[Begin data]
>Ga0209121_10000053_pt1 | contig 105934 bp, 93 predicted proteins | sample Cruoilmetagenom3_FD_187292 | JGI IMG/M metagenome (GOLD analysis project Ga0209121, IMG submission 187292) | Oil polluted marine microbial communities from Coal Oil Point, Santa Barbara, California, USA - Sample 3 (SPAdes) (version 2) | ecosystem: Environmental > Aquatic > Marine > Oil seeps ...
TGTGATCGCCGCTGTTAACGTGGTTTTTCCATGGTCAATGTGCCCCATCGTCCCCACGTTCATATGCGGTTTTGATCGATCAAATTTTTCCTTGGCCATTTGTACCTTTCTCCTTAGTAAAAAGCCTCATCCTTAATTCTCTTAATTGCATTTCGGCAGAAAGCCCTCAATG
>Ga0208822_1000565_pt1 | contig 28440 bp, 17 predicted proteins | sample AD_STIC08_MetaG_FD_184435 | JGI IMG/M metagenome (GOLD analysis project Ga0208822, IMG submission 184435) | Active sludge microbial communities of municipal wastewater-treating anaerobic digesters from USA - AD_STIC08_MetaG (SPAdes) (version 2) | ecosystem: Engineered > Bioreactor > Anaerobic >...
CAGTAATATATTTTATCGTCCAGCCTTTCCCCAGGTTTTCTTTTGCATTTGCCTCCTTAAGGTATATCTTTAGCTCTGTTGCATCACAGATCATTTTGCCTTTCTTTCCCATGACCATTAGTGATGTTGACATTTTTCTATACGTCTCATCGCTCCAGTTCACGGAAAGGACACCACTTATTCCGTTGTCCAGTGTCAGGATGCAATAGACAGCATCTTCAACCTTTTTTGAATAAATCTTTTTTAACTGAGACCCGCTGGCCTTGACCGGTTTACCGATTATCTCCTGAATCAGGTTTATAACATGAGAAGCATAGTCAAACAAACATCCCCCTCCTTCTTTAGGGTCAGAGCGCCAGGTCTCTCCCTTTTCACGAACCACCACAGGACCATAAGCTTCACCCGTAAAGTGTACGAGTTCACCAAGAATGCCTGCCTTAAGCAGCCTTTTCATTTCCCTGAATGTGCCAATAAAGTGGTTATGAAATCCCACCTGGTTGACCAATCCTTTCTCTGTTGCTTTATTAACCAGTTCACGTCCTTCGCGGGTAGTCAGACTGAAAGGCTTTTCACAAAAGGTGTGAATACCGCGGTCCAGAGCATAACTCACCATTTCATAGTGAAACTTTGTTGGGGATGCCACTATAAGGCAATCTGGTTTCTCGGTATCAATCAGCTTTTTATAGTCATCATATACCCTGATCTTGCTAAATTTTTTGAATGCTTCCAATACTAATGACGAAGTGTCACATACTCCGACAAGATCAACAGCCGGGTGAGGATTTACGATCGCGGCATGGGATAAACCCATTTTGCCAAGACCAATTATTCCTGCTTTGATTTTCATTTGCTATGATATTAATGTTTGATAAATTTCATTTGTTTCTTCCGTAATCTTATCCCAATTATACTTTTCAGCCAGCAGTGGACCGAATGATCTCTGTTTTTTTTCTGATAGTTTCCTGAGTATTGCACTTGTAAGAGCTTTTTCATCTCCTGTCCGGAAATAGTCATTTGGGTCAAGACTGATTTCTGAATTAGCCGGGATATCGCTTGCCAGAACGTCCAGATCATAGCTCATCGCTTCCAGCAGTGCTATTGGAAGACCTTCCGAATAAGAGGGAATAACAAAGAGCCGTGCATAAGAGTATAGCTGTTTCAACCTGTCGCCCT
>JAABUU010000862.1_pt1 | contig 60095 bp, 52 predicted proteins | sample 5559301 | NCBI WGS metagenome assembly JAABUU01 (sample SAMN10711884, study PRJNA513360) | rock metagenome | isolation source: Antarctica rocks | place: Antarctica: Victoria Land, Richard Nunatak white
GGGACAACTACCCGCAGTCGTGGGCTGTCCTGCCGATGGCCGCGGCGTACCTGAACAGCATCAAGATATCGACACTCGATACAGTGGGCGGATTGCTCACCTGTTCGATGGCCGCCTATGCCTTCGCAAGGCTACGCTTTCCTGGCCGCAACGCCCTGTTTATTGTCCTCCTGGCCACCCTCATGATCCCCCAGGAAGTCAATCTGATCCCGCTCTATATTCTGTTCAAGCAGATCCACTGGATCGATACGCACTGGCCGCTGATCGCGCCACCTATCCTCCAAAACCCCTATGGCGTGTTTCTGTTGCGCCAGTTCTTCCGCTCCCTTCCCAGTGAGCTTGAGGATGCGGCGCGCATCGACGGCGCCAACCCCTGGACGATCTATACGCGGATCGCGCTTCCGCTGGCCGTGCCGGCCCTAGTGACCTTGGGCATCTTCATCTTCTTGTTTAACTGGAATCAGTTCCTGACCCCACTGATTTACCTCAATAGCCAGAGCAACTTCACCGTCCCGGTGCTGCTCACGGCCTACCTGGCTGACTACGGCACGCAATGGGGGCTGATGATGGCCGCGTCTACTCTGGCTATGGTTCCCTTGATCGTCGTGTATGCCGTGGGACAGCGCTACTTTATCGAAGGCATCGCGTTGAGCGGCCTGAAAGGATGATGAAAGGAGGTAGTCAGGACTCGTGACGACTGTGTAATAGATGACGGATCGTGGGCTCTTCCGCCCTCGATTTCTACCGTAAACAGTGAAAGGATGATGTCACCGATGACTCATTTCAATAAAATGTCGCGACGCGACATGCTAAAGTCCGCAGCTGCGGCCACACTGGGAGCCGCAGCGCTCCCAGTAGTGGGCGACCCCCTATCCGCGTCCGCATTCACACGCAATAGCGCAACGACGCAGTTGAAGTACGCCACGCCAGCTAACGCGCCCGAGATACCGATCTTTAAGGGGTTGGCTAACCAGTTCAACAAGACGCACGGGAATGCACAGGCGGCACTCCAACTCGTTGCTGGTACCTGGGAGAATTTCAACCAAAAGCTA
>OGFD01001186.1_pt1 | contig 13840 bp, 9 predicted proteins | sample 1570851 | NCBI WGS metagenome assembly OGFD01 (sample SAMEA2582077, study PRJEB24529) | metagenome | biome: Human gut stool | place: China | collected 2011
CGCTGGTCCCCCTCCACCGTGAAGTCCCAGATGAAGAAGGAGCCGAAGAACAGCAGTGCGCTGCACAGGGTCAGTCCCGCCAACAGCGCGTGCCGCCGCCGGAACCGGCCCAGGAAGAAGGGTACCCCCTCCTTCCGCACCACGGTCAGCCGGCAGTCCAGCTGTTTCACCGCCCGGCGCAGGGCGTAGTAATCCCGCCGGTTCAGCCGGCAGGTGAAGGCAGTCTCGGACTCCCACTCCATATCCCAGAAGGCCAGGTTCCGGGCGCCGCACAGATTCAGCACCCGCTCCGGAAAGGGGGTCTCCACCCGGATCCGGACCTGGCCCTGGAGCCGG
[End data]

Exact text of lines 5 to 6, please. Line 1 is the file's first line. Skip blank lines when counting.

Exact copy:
>JAABUU010000862.1_pt1 | contig 60095 bp, 52 predicted proteins | sample 5559301 | NCBI WGS metagenome assembly JAABUU01 (sample SAMN10711884, study PRJNA513360) | rock metagenome | isolation source: Antarctica rocks | place: Antarctica: Victoria Land, Richard Nunatak white
GGGACAACTACCCGCAGTCGTGGGCTGTCCTGCCGATGGCCGCGGCGTACCTGAACAGCATCAAGATATCGACACTCGATACAGTGGGCGGATTGCTCACCTGTTCGATGGCCGCCTATGCCTTCGCAAGGCTACGCTTTCCTGGCCGCAACGCCCTGTTTATTGTCCTCCTGGCCACCCTCATGATCCCCCAGGAAGTCAATCTGATCCCGCTCTATATTCTGTTCAAGCAGATCCACTGGATCGATACGCACTGGCCGCTGATCGCGCCACCTATCCTCCAAAACCCCTATGGCGTGTTTCTGTTGCGCCAGTTCTTCCGCTCCCTTCCCAGTGAGCTTGAGGATGCGGCGCGCATCGACGGCGCCAACCCCTGGACGATCTATACGCGGATCGCGCTTCCGCTGGCCGTGCCGGCCCTAGTGACCTTGGGCATCTTCATCTTCTTGTTTAACTGGAATCAGTTCCTGACCCCACTGATTTACCTCAATAGCCAGAGCAACTTCACCGTCCCGGTGCTGCTCACGGCCTACCTGGCTGACTACGGCACGCAATGGGGGCTGATGATGGCCGCGTCTACTCTGGCTATGGTTCCCTTGATCGTCGTGTATGCCGTGGGACAGCGCTACTTTATCGAAGGCATCGCGTTGAGCGGCCTGAAAGGATGATGAAAGGAGGTAGTCAGGACTCGTGACGACTGTGTAATAGATGACGGATCGTGGGCTCTTCCGCCCTCGATTTCTACCGTAAACAGTGAAAGGATGATGTCACCGATGACTCATTTCAATAAAATGTCGCGACGCGACATGCTAAAGTCCGCAGCTGCGGCCACACTGGGAGCCGCAGCGCTCCCAGTAGTGGGCGACCCCCTATCCGCGTCCGCATTCACACGCAATAGCGCAACGACGCAGTTGAAGTACGCCACGCCAGCTAACGCGCCCGAGATACCGATCTTTAAGGGGTTGGCTAACCAGTTCAACAAGACGCACGGGAATGCACAGGCGGCACTCCAACTCGTTGCTGGTACCTGGGAGAATTTCAACCAAAAGCTA